The history of a city icon

2009-06-13 00:00

BUILT in the closing years of the 1800s to house the Natal colonial government offices, the imposing Colonial Building — described by experts as “the first built example of Edwardian imperial baroque in the city”— has stood unused, vandalised and neglected since about 1997.

Designed by architect William Henry Powell, who entered a competition for its design in 1894 — bagging a £100 prize — it was completed in 1901.

When Pretoria became the administrative capital of South Africa in 1910, the building became headquarters of the provincial government, which later moved to Pietermaritz Street until Natalia in Longmarket was completed.

Since then, parts of the building at 241 Church Street have been used by a variety of government agencies, including the Deeds Office and the Surveyor General’s Office before they moved to premises in Pietermaritz Street.

Staff of the Natal Museum occupied the building for a period while the top floor of the museum in Loop Street was being built. The Small Claims court also took a turn occupying the building.

A range of unsuccessful proposals for its use have been made over the years, including a bid in the 1980s by former city mayor Pam Reid and others to have it converted into a theatre and opera complex.

In 1988, a delegation from the city council flew to Pretoria to protest Justice Department plans to use the building as a magistrate’s court, arguing that the traffic of prisoners and police vehicles would detract from the ambiance of the newly-pedestrianised Church Street.

In 1989, a bid by the security police to use it as their headquarters was opposed by the city council and the City Residents’ and Ratepayers’ Association.

Other proposals included its conversion into an upmarket hotel. In 1992, the building was put up for sale, but no buyer stepped forward.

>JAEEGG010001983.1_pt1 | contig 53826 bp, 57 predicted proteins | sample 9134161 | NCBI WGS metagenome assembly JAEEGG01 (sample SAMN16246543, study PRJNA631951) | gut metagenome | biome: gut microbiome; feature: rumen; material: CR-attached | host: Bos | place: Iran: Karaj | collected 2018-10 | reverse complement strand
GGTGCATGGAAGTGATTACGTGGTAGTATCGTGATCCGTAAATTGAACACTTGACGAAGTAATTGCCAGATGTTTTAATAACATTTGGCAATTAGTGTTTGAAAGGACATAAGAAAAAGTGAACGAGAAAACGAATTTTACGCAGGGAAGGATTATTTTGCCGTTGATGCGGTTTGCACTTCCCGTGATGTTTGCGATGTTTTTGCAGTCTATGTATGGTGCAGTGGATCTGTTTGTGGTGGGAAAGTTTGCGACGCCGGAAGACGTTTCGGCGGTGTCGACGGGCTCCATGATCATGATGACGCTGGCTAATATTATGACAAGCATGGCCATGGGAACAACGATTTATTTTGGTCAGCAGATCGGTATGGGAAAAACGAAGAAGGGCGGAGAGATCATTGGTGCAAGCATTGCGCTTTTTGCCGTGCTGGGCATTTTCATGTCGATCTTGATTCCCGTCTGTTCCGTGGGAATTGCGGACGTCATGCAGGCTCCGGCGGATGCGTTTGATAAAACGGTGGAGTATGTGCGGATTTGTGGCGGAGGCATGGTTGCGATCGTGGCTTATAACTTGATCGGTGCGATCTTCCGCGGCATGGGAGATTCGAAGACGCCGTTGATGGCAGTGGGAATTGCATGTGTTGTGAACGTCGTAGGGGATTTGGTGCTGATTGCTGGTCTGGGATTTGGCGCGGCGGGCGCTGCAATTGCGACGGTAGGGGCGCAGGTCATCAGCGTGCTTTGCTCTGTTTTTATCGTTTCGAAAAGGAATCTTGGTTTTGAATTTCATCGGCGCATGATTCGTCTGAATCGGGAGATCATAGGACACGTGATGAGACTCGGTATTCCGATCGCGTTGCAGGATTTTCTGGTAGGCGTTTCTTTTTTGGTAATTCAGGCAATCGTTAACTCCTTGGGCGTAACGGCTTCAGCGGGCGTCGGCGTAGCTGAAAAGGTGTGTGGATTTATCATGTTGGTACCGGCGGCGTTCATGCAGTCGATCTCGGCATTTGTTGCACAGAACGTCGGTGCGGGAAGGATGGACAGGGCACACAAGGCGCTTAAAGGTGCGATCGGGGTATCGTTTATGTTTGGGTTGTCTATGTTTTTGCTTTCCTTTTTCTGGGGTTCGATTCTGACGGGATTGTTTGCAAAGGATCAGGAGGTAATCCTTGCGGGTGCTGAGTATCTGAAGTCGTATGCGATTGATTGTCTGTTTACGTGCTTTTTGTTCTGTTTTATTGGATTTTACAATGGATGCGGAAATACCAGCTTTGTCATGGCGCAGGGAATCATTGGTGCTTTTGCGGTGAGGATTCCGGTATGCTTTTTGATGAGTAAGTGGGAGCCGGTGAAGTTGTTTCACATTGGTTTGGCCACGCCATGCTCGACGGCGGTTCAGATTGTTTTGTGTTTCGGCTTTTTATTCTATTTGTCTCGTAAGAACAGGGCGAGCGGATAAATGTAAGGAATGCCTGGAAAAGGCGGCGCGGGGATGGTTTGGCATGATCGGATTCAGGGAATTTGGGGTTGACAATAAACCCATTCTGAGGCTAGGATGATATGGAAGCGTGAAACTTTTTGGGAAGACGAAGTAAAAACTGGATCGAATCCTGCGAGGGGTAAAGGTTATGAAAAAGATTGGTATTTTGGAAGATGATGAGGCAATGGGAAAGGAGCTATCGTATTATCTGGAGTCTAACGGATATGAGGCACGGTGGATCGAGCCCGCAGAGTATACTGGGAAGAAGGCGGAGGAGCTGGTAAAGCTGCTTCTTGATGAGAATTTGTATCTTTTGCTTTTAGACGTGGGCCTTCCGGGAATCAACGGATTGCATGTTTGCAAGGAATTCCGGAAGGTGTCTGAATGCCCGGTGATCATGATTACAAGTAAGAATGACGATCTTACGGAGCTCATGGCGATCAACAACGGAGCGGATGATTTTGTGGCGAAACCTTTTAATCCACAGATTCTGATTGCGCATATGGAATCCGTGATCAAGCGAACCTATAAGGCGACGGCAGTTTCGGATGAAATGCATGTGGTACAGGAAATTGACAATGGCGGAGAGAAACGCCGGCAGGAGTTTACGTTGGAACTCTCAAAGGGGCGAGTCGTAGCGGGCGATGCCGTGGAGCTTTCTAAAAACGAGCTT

The Witness has, over the years, carried stories of decay and vandalism of the building, reporting that in 1998, the KwaZulu-Natal Heritage Council found that thieves had made off with copper sheeting from the roof, the cast aluminium staircase capping, two tons of lead lining from the toilets and all the cast-iron Victorian firehearths.

Plans for refurbishment were first announced in 2004, but actual renovations of the site, which were to house the Master of the Supreme Court offices and a new parking garage at the rear, began in July last year when the site was handed over to GVK-Siyazama contractors with Nick Grice on board as project architect.

Yesterday a spokesperson for Grice, Small & Petit said the contractors were halfway through their two-year, R80 million contract and had completed 40% of the work required.

“Much of the initial ‘slow’ work had been completed and we were fully on track to finish in the required time,” the spokesperson said.

 

PRECAUTIONS against fire were a major concern for the original architect, William Henry Powell.

In a retrospective piece produced in July 2004, The Witness noted that following the laying of the foundation stone in 1887, masons went on strike and “a long debate began about the necessary fire precautions for the building”. The debate reportedly continued, even after civil servants had occupied certain completed sections. On July 20, 1899, Powell wrote a letter drawing attention in the final paragraph to “the practice followed by the civil servants of smoking within the building, having in regard the quantity of inflammable material. It is hoped that in mentioning this subject, it will be understood that our intention is solely the preservation of the building.”

The prescient Powell died in 1900, never getting a chance to see the completed building.

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